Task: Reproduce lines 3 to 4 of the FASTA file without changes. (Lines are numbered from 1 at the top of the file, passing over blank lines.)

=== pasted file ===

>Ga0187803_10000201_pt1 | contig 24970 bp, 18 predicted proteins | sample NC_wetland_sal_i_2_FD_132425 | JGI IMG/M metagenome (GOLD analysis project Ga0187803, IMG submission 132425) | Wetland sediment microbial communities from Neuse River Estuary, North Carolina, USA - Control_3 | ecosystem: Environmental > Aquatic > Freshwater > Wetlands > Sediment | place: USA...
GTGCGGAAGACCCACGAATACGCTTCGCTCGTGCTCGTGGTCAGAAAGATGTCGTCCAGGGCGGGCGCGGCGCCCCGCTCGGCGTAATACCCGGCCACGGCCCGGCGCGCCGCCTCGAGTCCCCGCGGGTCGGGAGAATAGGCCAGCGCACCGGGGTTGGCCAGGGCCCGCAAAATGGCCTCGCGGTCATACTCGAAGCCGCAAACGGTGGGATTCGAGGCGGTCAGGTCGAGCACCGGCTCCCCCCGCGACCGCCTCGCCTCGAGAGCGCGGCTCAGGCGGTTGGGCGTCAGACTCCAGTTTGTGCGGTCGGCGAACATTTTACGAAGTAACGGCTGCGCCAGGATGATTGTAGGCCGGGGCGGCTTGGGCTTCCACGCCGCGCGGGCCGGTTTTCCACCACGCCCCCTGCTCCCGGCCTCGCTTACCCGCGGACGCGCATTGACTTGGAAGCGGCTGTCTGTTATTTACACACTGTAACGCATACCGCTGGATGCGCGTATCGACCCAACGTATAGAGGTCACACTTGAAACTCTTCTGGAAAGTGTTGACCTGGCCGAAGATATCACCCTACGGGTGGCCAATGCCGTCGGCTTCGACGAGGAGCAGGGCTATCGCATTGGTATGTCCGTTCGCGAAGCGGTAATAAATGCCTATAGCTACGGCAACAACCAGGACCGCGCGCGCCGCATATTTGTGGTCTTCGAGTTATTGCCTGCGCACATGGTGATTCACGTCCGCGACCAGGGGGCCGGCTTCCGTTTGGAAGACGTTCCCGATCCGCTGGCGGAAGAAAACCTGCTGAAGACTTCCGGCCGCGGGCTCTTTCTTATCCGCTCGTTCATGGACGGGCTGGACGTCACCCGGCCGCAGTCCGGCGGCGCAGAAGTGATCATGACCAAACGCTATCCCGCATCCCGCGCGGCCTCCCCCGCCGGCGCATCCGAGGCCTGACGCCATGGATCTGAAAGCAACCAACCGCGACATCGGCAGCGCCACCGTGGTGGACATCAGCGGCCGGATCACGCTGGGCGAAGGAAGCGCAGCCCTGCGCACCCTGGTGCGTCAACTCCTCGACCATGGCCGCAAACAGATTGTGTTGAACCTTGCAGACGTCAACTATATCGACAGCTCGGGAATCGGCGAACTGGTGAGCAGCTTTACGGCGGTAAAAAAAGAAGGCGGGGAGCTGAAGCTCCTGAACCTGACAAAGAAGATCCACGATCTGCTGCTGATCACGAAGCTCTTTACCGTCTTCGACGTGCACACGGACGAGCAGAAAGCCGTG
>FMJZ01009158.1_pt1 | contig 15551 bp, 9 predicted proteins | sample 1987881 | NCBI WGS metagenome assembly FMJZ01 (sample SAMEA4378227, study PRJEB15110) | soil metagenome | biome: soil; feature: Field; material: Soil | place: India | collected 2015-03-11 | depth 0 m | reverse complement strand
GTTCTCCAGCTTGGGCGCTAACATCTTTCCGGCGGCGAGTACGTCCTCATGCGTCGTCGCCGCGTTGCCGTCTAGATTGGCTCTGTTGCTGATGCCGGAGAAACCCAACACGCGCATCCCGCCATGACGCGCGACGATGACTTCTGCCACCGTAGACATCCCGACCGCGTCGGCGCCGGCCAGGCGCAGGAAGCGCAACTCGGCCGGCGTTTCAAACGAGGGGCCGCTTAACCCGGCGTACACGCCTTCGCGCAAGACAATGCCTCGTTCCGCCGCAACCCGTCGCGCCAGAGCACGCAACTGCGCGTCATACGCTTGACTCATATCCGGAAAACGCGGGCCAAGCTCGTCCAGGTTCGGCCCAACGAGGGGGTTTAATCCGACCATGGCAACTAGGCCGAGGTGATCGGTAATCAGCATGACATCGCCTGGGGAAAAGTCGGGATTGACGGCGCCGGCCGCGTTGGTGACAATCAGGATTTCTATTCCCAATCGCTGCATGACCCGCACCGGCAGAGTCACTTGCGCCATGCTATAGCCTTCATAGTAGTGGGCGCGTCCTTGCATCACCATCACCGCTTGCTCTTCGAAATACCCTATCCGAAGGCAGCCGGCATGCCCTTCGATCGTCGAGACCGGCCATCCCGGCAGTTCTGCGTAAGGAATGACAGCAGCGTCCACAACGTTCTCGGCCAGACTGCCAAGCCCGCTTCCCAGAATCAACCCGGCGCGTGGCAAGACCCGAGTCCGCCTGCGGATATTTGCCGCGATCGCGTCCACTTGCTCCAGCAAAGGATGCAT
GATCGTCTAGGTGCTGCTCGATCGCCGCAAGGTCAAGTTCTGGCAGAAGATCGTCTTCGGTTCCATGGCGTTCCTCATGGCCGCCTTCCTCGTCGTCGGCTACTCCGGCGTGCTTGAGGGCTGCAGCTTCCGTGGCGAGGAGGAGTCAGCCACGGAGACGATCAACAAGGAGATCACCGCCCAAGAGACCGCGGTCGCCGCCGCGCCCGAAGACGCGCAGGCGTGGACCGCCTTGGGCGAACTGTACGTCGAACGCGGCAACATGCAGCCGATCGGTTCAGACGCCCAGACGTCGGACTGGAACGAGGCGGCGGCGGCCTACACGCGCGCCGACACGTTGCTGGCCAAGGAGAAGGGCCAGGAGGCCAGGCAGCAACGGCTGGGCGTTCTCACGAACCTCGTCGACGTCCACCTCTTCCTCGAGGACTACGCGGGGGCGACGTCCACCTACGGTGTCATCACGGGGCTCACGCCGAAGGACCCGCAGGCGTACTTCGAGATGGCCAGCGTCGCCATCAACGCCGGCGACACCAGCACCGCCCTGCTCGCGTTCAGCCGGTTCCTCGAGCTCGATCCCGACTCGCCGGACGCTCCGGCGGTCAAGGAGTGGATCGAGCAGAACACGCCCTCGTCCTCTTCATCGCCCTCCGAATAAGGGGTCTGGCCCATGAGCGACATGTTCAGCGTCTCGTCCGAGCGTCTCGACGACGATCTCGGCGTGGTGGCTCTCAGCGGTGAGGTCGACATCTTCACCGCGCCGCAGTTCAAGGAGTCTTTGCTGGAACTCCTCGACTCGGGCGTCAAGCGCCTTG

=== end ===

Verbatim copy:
>FMJZ01009158.1_pt1 | contig 15551 bp, 9 predicted proteins | sample 1987881 | NCBI WGS metagenome assembly FMJZ01 (sample SAMEA4378227, study PRJEB15110) | soil metagenome | biome: soil; feature: Field; material: Soil | place: India | collected 2015-03-11 | depth 0 m | reverse complement strand
GTTCTCCAGCTTGGGCGCTAACATCTTTCCGGCGGCGAGTACGTCCTCATGCGTCGTCGCCGCGTTGCCGTCTAGATTGGCTCTGTTGCTGATGCCGGAGAAACCCAACACGCGCATCCCGCCATGACGCGCGACGATGACTTCTGCCACCGTAGACATCCCGACCGCGTCGGCGCCGGCCAGGCGCAGGAAGCGCAACTCGGCCGGCGTTTCAAACGAGGGGCCGCTTAACCCGGCGTACACGCCTTCGCGCAAGACAATGCCTCGTTCCGCCGCAACCCGTCGCGCCAGAGCACGCAACTGCGCGTCATACGCTTGACTCATATCCGGAAAACGCGGGCCAAGCTCGTCCAGGTTCGGCCCAACGAGGGGGTTTAATCCGACCATGGCAACTAGGCCGAGGTGATCGGTAATCAGCATGACATCGCCTGGGGAAAAGTCGGGATTGACGGCGCCGGCCGCGTTGGTGACAATCAGGATTTCTATTCCCAATCGCTGCATGACCCGCACCGGCAGAGTCACTTGCGCCATGCTATAGCCTTCATAGTAGTGGGCGCGTCCTTGCATCACCATCACCGCTTGCTCTTCGAAATACCCTATCCGAAGGCAGCCGGCATGCCCTTCGATCGTCGAGACCGGCCATCCCGGCAGTTCTGCGTAAGGAATGACAGCAGCGTCCACAACGTTCTCGGCCAGACTGCCAAGCCCGCTTCCCAGAATCAACCCGGCGCGTGGCAAGACCCGAGTCCGCCTGCGGATATTTGCCGCGATCGCGTCCACTTGCTCCAGCAAAGGATGCAT